• Outpatient Pain Program opened and Respiratory Therapy services were introduced.

1979-1980

  • The Case Management Program for Worker's Compensation opened.
  • The Wellness Research/Education Program was developed.
  • Casa Colina Condors wheelchair basketball team won its first national championship. They went on to win nine championships in the next 14 years.
  • Adult Healthcare was licensed by the State of California. Casa Colina staff played a large part in defining the licensure, working with state officials.

1980-1981

  • The Transitional Living Center is introduced to work with adults with brain injury, as a transitional phase between acute rehabilitation and return to home,
  • Sexuality Clinic and the Independent Living Program for spinal cord injured patients opened

1981-1982

  • Transitional Living Center, Residence II, was added.
  • The Hospital dining room is enlarged and remodeled.

1982-1983

  • Transitional Living Center, Residence III, is added.
  • Founder's Wall, a major donor program opened.
  • Multiple Sclerosis and Guillian-Barre services were introduced.
  • Casa Colina celebrated the 100th Anniversary of the birth of its founder, Frances Eleanor Smith (March 21, 1882).

1983-1984

  • The new Corporate building is constructed at 2850 North Garey Ave.
  • The new Adult Day Treatment Center was constructed at 2820 North Garey Avenue. The area between the two buildings was adapted as a multi-purpose room for education and meetings.
  • Diagnosis Related Groups (DRGs) were introduced as an element in controlling health care costs. Although rehabilitation was exempt from them at this time, they have a strong impact on many aspects of health care.
  • Padua Village joined Casa Colina, adding residential services for adults with intellectual/developmental disability and/or brain injury to the continuum of care.

1985

  • Outdoor Adventures began activities.

1986

  • Hand Therapy program began.
  • Barbara Kyte, PT, Director of Outpatient and Clinical Services, was chosen to be "Health Professional of the Year" by California's Governor's Committee for Employment of the Handicapped
  • Julie Madorsky, MD, Program Medical Director for Spinal Cord Injury Rehabilitation, was honored as California Physician of the Year by Governor George Deukmejian.

1988

  • Dale Eazell, CEO and President, was selected to be "Healthcare Executive of the Year" by the American Academy of Medical Administrators.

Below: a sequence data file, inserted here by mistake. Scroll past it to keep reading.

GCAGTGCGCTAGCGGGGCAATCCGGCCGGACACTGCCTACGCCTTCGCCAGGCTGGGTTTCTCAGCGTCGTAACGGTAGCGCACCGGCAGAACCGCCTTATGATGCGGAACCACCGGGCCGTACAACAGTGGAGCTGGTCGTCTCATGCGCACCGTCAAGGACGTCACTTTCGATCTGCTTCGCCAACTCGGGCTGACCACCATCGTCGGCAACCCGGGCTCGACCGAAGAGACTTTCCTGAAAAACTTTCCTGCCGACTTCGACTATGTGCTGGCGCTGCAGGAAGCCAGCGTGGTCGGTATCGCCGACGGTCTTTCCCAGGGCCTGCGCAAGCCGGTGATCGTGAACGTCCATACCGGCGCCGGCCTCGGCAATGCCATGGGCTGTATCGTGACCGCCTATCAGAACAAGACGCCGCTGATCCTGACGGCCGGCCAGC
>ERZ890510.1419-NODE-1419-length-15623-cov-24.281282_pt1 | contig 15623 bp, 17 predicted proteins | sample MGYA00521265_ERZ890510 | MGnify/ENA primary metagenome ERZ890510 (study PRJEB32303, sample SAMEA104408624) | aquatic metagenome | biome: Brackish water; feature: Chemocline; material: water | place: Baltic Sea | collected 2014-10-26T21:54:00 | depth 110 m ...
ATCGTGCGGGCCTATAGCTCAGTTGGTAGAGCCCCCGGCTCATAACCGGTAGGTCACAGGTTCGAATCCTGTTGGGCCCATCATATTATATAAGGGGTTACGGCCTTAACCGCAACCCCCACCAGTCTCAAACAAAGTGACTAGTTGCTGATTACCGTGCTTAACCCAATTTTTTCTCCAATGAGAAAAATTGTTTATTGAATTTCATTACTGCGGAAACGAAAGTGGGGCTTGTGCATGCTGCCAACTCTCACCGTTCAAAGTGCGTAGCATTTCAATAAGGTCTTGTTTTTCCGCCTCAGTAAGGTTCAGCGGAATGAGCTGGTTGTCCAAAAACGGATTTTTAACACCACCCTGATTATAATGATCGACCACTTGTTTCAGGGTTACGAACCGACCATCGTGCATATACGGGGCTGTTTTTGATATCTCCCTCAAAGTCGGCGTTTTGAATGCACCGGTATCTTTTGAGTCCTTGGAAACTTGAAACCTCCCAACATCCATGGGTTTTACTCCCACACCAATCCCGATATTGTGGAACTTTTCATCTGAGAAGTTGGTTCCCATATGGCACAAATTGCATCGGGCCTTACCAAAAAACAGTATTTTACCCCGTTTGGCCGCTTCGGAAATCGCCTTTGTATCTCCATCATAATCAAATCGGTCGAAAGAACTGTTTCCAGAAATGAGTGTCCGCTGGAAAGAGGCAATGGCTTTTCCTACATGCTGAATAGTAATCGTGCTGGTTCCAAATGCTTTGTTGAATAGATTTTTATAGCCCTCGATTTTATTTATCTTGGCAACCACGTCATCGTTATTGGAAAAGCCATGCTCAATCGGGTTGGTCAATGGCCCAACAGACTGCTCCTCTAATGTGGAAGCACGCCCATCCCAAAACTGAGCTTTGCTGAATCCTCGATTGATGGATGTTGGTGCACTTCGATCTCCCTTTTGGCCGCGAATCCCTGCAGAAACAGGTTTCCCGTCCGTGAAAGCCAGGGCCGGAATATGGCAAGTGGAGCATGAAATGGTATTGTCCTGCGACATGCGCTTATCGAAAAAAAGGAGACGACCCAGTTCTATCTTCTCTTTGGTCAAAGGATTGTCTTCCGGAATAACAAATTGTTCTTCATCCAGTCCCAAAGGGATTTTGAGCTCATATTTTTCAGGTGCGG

• Julie Madorsky, MD, was honored by President Ronald Reagan as U.S. Physician of the Year.

1989

  • Transitional Living Center moves into newly constructed Laband Building.
  • With a donation from Mr. and Mrs. Stanton Avery, the therapy pool at Casa Colina Hospital was entirely renovated and dedicated to Rev. Dr. Perry Avery, who had been a patient at Casa Colina and was selected as a Rehabilitant of the Year in 1984.

1992

  • Rancho Pino Verde, Lucerne Valley began long-term residential services for adults with brain injury
  • Shaken Baby Syndrome public awareness campaign kicked off with a mailing that went to every pediatrician in California, with the support of the Permanent Charities Committee of the Entertainment Industry.
  • At the Paralympics, Casa Colina athletes were on teams that won two Gold and two Silver Medals.
  • Two wheelchair athletes who were Casa Colina patients and participants in the Wheelchair Sports program, won athletic scholarships to University of Texas at Arlington.

1993

  • Casa Colina Condors, men's basketball team, won their ninth National Championship in 14 years.

1994

  • The American Horticulture Therapy Association awarded Casa Colina the John Walker Community Service Award
  • David Kiley, director of Casa Colina's Wheelchair Sports program, received a commendation from the Governor's Council on Physical Fitness. The award was presented by Arnold Schwarzenegger and Kiley was asked to serve as a consultant to the Governor's Council.
  • Transitional Living Center was chosen as a preferred provider for TLC Post-acute Brain Injury Services for the province of Ontario, Canada. While maintaining this relationship for several years, Casa Colina served as consultant to the government health service of Ontario as they developed their own Transitional Living Center.

1996

  • Casa Colina marked its 60 year anniversary with an all-day festival attended by more than 2000 professionals and community residents
  • The first Casa Colina Land Meets Sea Sports Camp was held in Long Beach
  • Foothill Mayor's Committee for Employment of People with Disabilities presented five awards to employers, employees and vendors associated with Casa Colina's Career Development Center programs: Outstanding Employer, Employee and Vendor.
  • Eight athletes from Casa Colina's Wheelchair Sports program participated in the Paralympic games in Sydney, Australia, winning Gold in Men's Tennis Doubles and Bronze in both Men's and Women's Basketball.
  • Casa Colina Shooting Stars won the National Championship in Women's Wheelchair Basketball.

1997

  • SUPERKIDS Research Program for Attention Deficit Hyperactivity Disorder (ADHD) started at Children's Services Center
  • Foothill Mayor's Committee for Employment of People with Disabilities presented five awards to employers, employees and vendors associated with Casa Colina's Career Development Center programs: Outstanding Employer, Employee and Vendor.
  • Transitional Living Center patient Theresa DeVera featured on the Oprah Show, CBS This Morning, and in the Los Angles Times.
  • Casa Colina Shooting Stars won the National Championship in Women's Wheelchair Basketball for the second straight year.

1998

  • Hand Clinics began with surgeons Dr. Ann Vasile and Dr. Ross Nathan, implementing the first use of Freehand Control System in Southern California.